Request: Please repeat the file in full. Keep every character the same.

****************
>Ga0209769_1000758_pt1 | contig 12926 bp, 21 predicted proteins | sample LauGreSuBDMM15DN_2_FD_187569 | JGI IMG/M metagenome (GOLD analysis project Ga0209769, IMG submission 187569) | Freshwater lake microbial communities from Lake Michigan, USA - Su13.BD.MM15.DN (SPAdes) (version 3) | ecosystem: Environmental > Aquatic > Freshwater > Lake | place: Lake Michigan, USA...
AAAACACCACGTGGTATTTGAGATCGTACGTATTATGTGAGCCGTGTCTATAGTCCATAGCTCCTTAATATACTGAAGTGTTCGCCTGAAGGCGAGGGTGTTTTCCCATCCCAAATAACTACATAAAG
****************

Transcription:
>Ga0209769_1000758_pt1 | contig 12926 bp, 21 predicted proteins | sample LauGreSuBDMM15DN_2_FD_187569 | JGI IMG/M metagenome (GOLD analysis project Ga0209769, IMG submission 187569) | Freshwater lake microbial communities from Lake Michigan, USA - Su13.BD.MM15.DN (SPAdes) (version 3) | ecosystem: Environmental > Aquatic > Freshwater > Lake | place: Lake Michigan, USA...
AAAACACCACGTGGTATTTGAGATCGTACGTATTATGTGAGCCGTGTCTATAGTCCATAGCTCCTTAATATACTGAAGTGTTCGCCTGAAGGCGAGGGTGTTTTCCCATCCCAAATAACTACATAAAG